Well, there's been a lot of water under the bridge sing my last set of reviews was posted in February... They keep making rock and pop records, and I keep getting confronted with how incredibly out of touch I am... It all goes by so fast!
Reviewed on this page: Jeff Buckley, Richard Buckner, El Chicano, Robyn Hitchcock, David Kilgour, Kings Of Convenience, Les Sans Culottes, Octet
Jeff Buckley "Grace" (Sony Legacy, 1994/2004)
I remember when this album originally came out... It was deemed too mainstream to make much traction at my ever-so-indie college station, but I recall being dimly aware that Buckley was attracting what is quaintly known as a cult following. It didn't hurt, of course, that he was the scion of a well-known, cult-beloved folkie space-rocker from the 'Sixties -- Tim Buckley -- who died young and left a beautiful memory. Then, Jeff Buckely also died young, and the legend was set. Still, he never made it that high on my radar, and when I got ahold of this super-dooper, extra-special reissue edition -- which includes an extra album's worth of rarities and a third DVD disc with official videos and "making of" footage -- it took me a while to focus on it... I had forgotten how yowly and perilously Led Zeppish Buckley sounded, and how little of his dad's, well, grace seemed to be in his music. I know that there's a bunch of moody, broody poetry involved, but he's so enmeshed in torturous vocal acrobatics that it's difficult for a melody-lover like me to dig in and see what all the fuss was about. Still, for Buckley fans, this set is undoubtedly an ultimate package, with lots of extra goodies and plenty of angst and emotion to spare...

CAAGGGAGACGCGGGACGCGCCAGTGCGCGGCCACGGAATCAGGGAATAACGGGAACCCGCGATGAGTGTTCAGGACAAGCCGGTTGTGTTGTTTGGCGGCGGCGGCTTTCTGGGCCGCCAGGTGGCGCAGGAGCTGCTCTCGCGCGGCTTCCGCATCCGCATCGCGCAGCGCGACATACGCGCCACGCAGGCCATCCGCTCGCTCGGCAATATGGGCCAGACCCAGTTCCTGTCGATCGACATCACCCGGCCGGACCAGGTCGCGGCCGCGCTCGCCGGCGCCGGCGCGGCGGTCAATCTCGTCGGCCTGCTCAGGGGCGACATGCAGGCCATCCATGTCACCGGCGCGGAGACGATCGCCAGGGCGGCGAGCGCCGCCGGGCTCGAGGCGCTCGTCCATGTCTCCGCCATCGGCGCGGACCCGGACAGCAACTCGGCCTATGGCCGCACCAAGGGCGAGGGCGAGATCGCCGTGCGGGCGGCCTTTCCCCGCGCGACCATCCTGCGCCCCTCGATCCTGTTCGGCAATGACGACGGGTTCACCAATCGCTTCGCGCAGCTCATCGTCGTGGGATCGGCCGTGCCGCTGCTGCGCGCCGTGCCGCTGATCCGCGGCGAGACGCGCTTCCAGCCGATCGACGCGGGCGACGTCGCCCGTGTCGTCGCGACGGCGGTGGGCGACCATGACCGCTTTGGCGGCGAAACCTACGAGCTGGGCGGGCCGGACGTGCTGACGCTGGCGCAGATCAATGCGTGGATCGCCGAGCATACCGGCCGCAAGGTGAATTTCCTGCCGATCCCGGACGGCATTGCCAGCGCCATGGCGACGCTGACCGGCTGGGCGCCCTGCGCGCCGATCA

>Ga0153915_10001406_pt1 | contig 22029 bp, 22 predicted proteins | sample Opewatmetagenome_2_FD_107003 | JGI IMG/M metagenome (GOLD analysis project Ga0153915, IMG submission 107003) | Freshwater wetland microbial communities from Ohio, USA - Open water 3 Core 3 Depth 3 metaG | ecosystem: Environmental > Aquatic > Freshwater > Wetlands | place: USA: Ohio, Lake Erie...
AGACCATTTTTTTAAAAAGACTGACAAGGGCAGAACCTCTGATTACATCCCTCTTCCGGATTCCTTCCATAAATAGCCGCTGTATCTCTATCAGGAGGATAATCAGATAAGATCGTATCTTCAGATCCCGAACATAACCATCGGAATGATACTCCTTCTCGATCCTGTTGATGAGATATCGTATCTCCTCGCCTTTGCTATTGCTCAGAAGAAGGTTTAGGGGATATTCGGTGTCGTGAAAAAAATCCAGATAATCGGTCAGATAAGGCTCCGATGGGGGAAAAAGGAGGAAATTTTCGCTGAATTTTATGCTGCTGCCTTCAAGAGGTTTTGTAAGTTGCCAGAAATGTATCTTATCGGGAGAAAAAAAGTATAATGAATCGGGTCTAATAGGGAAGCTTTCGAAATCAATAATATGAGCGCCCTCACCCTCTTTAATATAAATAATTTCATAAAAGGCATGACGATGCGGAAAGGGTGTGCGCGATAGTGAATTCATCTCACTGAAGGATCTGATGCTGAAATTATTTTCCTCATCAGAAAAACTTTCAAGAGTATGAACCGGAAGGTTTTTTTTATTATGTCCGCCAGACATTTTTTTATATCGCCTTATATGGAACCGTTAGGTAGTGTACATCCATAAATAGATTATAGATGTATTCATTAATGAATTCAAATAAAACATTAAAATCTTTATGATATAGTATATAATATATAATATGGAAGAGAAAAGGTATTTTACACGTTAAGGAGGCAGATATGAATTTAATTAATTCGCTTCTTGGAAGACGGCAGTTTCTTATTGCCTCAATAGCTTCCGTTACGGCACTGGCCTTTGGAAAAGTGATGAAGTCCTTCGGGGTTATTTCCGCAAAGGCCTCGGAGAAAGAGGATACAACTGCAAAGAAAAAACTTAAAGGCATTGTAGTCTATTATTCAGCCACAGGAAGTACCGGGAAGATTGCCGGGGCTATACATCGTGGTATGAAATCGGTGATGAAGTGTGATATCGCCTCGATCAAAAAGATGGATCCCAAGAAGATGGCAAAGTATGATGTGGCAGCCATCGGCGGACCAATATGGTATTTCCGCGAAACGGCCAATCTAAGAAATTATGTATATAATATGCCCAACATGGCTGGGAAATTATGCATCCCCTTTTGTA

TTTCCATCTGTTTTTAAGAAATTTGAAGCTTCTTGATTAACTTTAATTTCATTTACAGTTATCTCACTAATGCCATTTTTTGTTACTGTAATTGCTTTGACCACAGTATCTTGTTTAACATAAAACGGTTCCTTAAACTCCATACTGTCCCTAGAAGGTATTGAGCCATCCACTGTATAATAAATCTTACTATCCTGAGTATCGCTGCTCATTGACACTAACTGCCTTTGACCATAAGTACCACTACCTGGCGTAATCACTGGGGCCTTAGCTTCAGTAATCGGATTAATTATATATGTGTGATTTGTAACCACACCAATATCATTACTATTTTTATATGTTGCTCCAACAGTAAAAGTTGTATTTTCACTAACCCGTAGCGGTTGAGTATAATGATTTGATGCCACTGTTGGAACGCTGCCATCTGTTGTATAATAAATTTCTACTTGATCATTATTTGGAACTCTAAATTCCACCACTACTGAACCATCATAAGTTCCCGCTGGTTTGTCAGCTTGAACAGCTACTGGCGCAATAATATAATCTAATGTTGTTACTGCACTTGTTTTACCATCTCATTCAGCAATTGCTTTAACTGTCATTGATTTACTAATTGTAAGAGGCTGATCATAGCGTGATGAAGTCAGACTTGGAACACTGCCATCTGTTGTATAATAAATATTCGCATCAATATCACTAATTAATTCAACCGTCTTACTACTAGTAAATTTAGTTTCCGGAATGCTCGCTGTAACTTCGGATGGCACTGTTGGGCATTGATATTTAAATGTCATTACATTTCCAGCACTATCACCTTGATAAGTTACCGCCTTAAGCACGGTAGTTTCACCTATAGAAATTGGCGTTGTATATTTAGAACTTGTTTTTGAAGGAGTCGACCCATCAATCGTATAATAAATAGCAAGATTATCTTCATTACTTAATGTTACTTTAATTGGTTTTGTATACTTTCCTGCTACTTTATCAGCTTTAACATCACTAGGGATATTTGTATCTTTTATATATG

Richard Buckner "Dents And Shells" (Merge, 2004)
Dour alt-country crooner Richard Buckner is clearly a musician who has found his groove; his new album picks up where his last one, '02's Impasse, left off, melding an irresistible melodic bounce with his own odd, rumbling vocal drone, a vestige of his old alt-country persona infusing his work with a somber, mumbling gravitas... It's hard to know what the heck he's songing about, but it sure sounds nice. This album is at least as listenable as his last, packed with fine melodies and mysterious introspective musings... If anything, this surpasses Impasse, in that it doesn't have the on-again/off-again feel of that album, where the songs flipped back and forth in a slow-song/fast-song rhythm that made it feel predictable after a while. Here, the pacing is much more subtle, and the record that much more captivating. Recommended!
El Chicano "The Millennium Collection" (Universal, 2004)